On our analysis of the US Equity Market, we do see definite signs that the rally is getting frothy, and uniquely and entirely it seems driven by stimulus (incidentally the domestic market has not run as hard, multiples look more sober, and ultimate earnings impact, given the short length of the output gap, should be less pronounced).

For the US Equity market at least; the sugar hit of the April Fed stimulus looks to be running out of incremental puff – the clear message now is we need earnings and the real economy to drive the market higher. That is regardless of how many Fed liquidity interventions occur in between; without a complete lockdown, it will be hard for the Fed to justify much more drastic action to support markets.

This is somewhat of a heightened risk for much else of the global equities landscape, though we feel a bout of US Dollar strength should some of the hot air come out of the US Equity market is inevitable.

4. Consumer Demand

One major topic we are wrestling with is how is the average Australian household going to respond to the crisis on a medium term basis?

Since the end of March, the Government has responded extremely quickly and effectively to stave off the pronounced dip in Consumer spending – with in our view spectacular results.

In amongst the JobKeeper and other fiscal programs is the early release super scheme, which has dramatically increased the spending power of those of working age. The early release super scheme in our view was a well conceived and highly effective stimulus program.

How persistent are these programs and what are the prospects for this to continue?

The early super release scheme has already enabled nearly 2 million Australians to monetise $14.8Bn of long term super savings (https://www.apra.gov.au/covid-19-early-release-scheme-issue-7-accessible-version), at an average $7500, over a 6 week period since end April.

That represents a huge cash injection to individuals at a time when they needed it the most.

As a result, we have already seen some extraordinary sales upgrades for FY20 from selected retailers, including JB Hi-Fi ($500m extraordinary sales since end April), Harvey Norman ($150mm), Wesfarmers ($800mm), which would only represent about 10% of the cash redeemed from superannuation.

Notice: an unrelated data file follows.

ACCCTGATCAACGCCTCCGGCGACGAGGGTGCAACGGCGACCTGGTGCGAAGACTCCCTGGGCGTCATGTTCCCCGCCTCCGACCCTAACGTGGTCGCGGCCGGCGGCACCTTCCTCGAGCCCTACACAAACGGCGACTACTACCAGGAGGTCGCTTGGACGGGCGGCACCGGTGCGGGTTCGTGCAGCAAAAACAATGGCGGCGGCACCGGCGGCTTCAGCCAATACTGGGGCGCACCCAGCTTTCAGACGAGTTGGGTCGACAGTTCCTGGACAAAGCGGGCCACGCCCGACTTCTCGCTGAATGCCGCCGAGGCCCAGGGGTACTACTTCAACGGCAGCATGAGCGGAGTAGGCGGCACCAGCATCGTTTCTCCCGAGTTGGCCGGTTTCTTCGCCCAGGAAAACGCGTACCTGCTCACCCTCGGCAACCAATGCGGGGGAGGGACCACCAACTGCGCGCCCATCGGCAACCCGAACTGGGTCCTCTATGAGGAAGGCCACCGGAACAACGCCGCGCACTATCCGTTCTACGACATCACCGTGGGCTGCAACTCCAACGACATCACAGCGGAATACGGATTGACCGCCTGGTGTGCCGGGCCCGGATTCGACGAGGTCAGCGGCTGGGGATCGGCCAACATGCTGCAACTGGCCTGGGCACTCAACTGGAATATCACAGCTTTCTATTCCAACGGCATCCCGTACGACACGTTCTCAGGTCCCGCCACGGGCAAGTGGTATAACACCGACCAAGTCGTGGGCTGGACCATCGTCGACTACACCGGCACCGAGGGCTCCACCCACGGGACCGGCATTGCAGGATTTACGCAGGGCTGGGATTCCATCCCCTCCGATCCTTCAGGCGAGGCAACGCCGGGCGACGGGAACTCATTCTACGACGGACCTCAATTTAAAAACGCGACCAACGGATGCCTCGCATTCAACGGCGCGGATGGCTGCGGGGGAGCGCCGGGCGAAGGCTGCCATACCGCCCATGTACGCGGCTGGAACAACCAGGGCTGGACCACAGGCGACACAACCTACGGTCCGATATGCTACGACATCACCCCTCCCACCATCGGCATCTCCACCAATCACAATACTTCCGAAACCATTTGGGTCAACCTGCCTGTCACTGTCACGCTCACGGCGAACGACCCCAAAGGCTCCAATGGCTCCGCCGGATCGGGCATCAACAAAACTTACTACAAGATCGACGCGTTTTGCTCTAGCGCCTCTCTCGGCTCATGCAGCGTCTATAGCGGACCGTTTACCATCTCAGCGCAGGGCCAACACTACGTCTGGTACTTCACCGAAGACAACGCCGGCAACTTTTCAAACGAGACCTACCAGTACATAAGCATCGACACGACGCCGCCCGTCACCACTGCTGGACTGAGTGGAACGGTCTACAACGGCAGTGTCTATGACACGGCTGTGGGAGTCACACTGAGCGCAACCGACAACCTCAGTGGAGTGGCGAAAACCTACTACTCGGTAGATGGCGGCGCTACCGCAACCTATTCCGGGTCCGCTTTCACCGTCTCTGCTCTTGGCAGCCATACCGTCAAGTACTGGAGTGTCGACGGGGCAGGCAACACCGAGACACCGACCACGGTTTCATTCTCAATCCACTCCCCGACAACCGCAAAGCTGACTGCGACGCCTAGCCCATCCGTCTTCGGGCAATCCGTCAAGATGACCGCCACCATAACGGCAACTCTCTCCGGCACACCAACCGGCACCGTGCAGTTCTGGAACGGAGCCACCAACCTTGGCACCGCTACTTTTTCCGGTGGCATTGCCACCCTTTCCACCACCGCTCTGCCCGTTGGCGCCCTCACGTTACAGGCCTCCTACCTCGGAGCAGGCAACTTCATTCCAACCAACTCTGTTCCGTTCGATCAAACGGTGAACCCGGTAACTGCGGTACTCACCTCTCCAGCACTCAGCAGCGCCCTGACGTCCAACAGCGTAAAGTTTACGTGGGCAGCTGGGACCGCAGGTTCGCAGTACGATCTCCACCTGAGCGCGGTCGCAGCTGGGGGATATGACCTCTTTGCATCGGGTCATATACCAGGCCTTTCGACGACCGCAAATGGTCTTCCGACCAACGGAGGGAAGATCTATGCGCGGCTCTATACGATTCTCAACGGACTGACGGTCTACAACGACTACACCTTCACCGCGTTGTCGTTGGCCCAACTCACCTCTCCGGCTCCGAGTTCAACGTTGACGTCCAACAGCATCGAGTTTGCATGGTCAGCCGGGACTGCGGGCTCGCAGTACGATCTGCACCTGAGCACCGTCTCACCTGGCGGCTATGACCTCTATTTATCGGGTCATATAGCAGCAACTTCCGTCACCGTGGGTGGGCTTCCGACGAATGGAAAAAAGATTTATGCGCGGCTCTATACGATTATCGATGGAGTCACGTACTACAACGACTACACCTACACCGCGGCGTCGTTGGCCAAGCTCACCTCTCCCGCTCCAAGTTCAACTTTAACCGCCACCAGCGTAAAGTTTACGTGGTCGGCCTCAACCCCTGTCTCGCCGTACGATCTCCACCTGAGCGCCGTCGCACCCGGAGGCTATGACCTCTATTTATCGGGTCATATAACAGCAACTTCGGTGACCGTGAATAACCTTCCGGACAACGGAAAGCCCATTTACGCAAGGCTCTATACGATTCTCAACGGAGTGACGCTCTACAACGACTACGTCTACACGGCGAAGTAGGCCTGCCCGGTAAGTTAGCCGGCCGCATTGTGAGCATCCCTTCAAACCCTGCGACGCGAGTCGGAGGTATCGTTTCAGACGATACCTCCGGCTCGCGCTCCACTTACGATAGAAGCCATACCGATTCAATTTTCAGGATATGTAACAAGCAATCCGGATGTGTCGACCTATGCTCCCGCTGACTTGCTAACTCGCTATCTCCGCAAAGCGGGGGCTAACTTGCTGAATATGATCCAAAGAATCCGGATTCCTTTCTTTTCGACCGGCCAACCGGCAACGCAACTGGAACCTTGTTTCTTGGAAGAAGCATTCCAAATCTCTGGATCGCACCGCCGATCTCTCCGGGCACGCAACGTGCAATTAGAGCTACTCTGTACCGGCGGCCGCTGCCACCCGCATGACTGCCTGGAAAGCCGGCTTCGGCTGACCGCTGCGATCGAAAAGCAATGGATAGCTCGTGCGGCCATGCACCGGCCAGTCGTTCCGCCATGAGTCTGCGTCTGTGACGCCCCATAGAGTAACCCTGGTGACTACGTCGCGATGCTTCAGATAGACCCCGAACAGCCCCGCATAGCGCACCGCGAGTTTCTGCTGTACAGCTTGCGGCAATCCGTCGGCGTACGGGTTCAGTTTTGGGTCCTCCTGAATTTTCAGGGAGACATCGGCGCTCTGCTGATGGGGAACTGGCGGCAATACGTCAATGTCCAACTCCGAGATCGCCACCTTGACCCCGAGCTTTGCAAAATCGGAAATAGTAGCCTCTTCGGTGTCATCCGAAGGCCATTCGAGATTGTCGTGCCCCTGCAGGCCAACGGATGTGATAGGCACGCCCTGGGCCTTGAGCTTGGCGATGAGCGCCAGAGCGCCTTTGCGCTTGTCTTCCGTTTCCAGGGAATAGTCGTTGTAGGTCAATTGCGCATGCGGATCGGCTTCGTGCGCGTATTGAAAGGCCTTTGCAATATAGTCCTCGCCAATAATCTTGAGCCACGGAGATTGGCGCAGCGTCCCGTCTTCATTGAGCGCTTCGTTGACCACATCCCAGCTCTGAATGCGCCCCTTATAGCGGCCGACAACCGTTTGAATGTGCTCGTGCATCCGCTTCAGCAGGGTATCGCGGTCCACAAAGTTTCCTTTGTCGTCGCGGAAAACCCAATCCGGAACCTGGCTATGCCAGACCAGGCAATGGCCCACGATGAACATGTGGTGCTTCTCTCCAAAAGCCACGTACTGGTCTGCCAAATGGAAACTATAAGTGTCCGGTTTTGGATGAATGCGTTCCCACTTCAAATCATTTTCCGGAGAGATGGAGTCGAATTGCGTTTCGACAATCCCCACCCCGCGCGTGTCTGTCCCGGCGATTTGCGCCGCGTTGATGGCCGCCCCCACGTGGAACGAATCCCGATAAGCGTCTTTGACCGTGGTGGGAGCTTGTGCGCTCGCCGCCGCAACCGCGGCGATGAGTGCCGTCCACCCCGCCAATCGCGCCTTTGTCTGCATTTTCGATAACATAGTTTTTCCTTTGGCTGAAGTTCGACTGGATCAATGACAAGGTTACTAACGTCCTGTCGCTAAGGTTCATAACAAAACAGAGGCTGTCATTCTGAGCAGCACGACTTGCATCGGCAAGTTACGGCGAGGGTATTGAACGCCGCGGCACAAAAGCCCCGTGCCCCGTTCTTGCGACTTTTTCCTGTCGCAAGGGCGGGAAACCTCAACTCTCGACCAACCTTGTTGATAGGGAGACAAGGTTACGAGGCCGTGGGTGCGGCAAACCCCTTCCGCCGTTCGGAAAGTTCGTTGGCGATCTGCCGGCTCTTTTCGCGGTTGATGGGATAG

At some point this stimulus will peter out and that might impact these retailers hard – but in the short term this has been a very effective means of getting some consumer spending in the economy and bridging the output gap introduced by lockdowns.

And this stimulus looks set to last until September or so and promises to continue to deliver a boost to consumption over that period.

In the longer term the economy will face challenges rekindling animal spirits amongst an over-indebted household sector, potentially struggling for employment, and without the incremental activity brought about by persist immigration programs, and international education, which have such a profound and consistent impact on demand.

5. Commodities

Iron Ore has now breached $100 US as Brazilian mine closures dampen supply, and investors anticipate a raft of stimulatory infrastructure spending as occurred in 2009. Mining is one industry where Australia’s handling of the crisis is likely to reap rewards relative to countries less fortunate.

$100 is typically a peak cycle iron ore price since the mining boom ended in 2011, so we do see some risks of mean reversion of coming months. And mean reversion is what the futures market is anticipating, with a futures price around $90 USD at year end.

This is already well anticipated by the market

This would explain why valuations for the iron ore miners remain subdued (12.9x 12m forward RIO, 15.2x BHP), despite iron ore fetching such a hefty premium.

However, margins for producers such as RIO Tinto, BHP and Fortescue have never been stronger, particularly when you consider the comparatively lower cost of wages on the back of an increase supply of available labour.

There are numerous risks around iron ore, however; that China’s investment in hard assets comes in below expectations; that it seeks to pro-actively diversify its source of the raw material away from Australia amongst simmering trade tensions; or that it increases the proportion of scrap in its steel making.